Middle East

Iran’s Annus Horribilis

Iran is having a very bad year. Call it Iran’s annus horribilis.

Three days into 2020, a U.S. drone strike killed General Qassem Soleimani, the commander of the Revolutionary Guards Corps and one of the most charismatic and revered figures in the country. Soleimani was in charge of forging alliances with regional countries such as Syria and Lebanon and Shi’a militias hostile to Israel and Western interests in the Middle East. His death was a bitter blow to Iran’s capacity to project power, influence and destruction in the region.

A few days later, Iran accidentally shot down a Ukrainian airliner en route from Tehran to Kiev, killing all 176 passengers on board. At first, Iran denied its complicity in the downing of the aircraft, which was mistaken for an American plane or missile. Having admitted its responsibility for this tragic error, Iran is now on the hook for possibly hundreds of millions of dollars in reparation payments to victims and their families at a moment when its economy is being battered by U.S. sanctions.

Still reeling from these catastrophes, Iran is now dealing with the fallout of the coronavirus pandemic, which may be its worst ever public health crisis.

The virus has killed more people in Iran than any other country outside Italy and China, where it began last December. Indeed, Iran accounts for roughly nine out of 10 cases in the Middle East. As of March 21, some 20,000 Iranians had been infected and 1,556 had died. The actual figures may be much higher, with state television having warned that it may kill “millions” of Iranians in a population of 80 million.

It has struck Iran’s political elite, too, having killed a few members of parliament and an adviser to Iran’s supreme leader, Ayatollah Ali Khamenei.

Hiraj Harichi, left, perspires during a press-conference

Dozens of officials have been infected, including Iraj Harichi, a Ministry of Health senior official responsible for responding to the outbreak. Appearing before TV cameras several weeks ago, he coughed and perspired profusely as he confidently claimed that the virus posed no danger to Iran. “Quarantines belong to the Stone Age,” he said. The following day, he was placed under quarantine in his home. He has since recovered.

The Iranian city of Qom

The first coronavirus cases in Iran were announced on February 19 in the city of Qom. One hundred and twenty five kilometers southwest of Tehran, Qom is the site of major Shi’a seminaries that draw students from China and along the route of a high-speed rail line a Chinese company is in the process of building. According to reports, an Iranian businessman may have brought the respiratory illness from China, one of Iran’s closest trade partners.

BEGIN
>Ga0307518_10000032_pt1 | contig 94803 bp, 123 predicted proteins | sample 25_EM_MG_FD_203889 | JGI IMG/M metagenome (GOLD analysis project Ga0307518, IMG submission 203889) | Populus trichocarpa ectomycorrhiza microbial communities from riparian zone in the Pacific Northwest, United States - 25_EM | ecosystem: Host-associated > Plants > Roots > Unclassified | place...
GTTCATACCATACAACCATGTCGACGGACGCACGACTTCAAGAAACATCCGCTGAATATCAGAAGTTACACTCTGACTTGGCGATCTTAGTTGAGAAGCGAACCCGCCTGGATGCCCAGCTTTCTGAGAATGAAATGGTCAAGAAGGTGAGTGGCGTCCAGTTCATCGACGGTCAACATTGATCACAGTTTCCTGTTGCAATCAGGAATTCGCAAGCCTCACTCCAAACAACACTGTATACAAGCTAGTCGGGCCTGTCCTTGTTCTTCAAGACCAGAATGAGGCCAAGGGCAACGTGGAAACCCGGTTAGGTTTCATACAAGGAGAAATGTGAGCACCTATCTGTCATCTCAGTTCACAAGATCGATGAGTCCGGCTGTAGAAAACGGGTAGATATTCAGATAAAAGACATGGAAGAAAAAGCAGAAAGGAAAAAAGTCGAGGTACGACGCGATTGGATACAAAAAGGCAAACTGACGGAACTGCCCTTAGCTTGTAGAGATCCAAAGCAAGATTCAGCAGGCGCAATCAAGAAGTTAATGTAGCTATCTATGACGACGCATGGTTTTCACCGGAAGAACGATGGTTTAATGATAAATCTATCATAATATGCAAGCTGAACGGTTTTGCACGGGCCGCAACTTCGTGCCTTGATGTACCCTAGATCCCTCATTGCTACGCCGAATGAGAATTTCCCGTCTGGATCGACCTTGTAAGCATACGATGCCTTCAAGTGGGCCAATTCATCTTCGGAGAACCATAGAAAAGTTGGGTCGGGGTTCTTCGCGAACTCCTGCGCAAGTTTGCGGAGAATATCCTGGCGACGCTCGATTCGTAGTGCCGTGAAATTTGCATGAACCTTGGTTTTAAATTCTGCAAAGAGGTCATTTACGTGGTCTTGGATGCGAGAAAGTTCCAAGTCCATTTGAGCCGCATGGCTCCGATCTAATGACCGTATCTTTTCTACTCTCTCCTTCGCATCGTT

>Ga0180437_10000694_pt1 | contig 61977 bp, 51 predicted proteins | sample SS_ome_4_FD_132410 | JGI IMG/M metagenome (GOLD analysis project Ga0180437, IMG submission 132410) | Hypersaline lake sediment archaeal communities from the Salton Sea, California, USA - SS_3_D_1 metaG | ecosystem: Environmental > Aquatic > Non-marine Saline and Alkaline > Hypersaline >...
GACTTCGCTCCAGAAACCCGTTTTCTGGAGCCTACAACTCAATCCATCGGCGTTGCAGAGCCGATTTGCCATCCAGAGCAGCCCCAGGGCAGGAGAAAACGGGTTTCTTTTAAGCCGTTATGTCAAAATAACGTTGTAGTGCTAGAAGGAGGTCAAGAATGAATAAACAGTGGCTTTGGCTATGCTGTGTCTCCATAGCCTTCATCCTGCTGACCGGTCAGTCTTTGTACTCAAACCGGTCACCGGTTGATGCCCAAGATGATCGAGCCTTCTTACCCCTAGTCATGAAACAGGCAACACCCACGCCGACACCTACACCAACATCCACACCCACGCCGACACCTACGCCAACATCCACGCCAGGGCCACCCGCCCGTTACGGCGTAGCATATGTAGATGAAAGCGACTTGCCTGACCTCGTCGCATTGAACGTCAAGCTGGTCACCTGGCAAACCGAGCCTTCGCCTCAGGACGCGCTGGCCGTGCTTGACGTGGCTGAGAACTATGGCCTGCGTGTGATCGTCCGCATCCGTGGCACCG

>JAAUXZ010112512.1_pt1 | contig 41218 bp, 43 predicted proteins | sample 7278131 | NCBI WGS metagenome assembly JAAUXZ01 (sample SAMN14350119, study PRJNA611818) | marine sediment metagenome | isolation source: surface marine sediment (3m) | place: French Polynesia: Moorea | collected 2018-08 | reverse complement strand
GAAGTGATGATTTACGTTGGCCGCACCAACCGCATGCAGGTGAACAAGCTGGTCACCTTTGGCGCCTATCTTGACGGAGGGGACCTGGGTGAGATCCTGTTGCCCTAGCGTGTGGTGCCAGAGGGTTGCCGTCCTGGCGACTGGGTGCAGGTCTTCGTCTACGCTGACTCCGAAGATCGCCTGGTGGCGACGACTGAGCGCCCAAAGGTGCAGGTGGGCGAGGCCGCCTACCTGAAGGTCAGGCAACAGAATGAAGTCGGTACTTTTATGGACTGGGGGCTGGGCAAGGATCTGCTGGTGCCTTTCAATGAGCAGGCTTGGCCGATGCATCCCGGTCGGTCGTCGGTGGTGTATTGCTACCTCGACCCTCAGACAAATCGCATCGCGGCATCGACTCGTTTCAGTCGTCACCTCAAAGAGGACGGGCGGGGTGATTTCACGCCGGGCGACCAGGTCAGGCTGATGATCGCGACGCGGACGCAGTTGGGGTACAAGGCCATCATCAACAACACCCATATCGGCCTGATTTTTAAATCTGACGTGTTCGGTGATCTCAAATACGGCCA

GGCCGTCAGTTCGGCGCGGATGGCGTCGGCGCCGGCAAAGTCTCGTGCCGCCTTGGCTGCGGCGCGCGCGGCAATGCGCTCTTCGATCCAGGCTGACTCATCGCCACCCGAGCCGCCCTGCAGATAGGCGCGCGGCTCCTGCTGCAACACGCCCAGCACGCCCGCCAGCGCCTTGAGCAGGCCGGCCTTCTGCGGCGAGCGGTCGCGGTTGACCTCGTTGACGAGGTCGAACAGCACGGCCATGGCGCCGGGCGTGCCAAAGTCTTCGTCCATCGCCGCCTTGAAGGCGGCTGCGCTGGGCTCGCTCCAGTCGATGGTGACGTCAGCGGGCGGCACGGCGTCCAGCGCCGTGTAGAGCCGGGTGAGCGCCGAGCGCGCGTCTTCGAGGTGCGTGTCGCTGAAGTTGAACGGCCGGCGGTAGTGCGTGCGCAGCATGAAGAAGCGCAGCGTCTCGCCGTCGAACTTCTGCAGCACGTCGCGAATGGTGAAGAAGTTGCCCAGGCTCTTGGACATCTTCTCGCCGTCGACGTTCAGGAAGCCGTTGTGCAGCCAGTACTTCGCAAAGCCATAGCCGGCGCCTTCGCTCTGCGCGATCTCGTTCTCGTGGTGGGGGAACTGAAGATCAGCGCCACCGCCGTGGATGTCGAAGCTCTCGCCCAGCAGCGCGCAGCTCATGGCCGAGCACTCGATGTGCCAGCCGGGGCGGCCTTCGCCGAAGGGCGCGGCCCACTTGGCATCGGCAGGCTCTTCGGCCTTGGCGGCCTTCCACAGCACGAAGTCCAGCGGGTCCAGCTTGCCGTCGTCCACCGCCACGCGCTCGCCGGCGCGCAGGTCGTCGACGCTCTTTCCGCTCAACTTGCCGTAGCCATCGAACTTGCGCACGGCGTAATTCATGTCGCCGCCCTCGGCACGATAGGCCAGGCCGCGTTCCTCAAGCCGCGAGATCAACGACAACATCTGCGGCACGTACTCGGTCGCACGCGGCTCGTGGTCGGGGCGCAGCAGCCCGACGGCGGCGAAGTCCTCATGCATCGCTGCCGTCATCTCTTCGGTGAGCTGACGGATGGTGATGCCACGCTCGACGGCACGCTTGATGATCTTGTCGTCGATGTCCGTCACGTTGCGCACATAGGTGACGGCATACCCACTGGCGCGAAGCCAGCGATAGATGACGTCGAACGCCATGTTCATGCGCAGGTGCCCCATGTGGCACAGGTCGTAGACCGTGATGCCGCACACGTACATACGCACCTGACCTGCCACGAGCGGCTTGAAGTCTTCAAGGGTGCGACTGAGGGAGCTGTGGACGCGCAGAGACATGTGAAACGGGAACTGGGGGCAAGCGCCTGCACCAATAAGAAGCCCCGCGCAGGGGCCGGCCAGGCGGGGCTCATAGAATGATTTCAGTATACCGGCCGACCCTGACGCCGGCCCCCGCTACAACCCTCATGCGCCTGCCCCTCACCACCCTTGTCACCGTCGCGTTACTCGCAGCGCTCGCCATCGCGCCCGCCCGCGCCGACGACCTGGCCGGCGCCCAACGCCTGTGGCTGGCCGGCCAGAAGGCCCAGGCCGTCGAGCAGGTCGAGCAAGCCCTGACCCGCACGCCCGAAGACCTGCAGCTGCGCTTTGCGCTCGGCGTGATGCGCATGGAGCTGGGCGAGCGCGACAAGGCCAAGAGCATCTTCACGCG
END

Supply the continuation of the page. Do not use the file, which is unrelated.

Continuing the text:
Tehran, Iran’s capital

The virus began spreading around Iran as its leaders celebrated the 41st anniversary of the Islamic revolution, during which mass demonstrations were held across the nation. With parliamentary elections also taking place around this time, the regime encouraged a big turnout, inadvertently causing scores of people to fall ill.

From an economic perspective, it has hit Iran at the worst possible time.

The Iranian regime is feeling the effects of punitive sanctions imposed by U.S. President Donald Trump in May 2018 after his decision to withdraw from the landmark Iran nuclear agreement, which was also signed by Russia, China, Britain, France and Germany.

The sanctions, applauded by Iran’s arch enemy, Israel, have cut deeply into its foreign exchange reserves and thereby constrained its ability to respond effectively to the pandemic. Iran has one of the finest health care systems in the Middle East, but by all accounts its initial response was characterized by mismanagement, corruption and confusion.

Petroleum prices, meanwhile, have fallen by 25 percent to $35 per barrel, a disastrous turn of events for a country so utterly dependent on oil exports. The United States’ campaign of “maximum pressure” on Iran had already hampered its ability to export oil.

The COVID-19 outbreak has most affected restaurants and cafes, shops selling dried fruit and nuts, travel agencies, hotels, transportation companies, airlines, textile firms, leather manufacturers, sports clubs, entertainment centers, and event organizers.

Last week, in a reflection of the immense pressures the virus is exerting on its overly strained medical services, Iran requested a $5 billion loan from the International Monetary Fund. It marked the first time in its 41 year history that the Islamic Republic had made such a request.

Mohammed Javad Zarif

Iranian Foreign Minister Mohammed Javad Zarif has blamed “unlawful U.S. sanctions” for impairing Iran’s capacity to fight the virus, and has called upon the international community to “disregard” them.

Last year, Human Rights Watch issued a warning that U.S. sanctions had “drastically constrained the ability of the country to finance humanitarian imports, including medicines, causing serious hardships for ordinary Iranians and threatening their right to health.”

The Trump administration has offered assistance to Iran, but the Iranian government has rejected the overture. On March 18, Washington imposed fresh sanctions on Iran, sanctioning nine entities based in South Africa, Hong Kong, and China, as well as three Iranian individuals “who have engaged in activity that could enable the Iranian regime’s violent behavior,” Secretary of State Mike Pompeo said.

Iran may well cope with this calamity better than some countries because it is accustomed to coping with adversity. Iran fought an eight-year war with Iraq in the 1980s, yet managed to rebuild itself. The coronavirus crisis will cause the deaths of many Iranians and inflict heavy damage on Iran’s economy, but Iran is resilient and will eventually weather the storm darkening its sky today.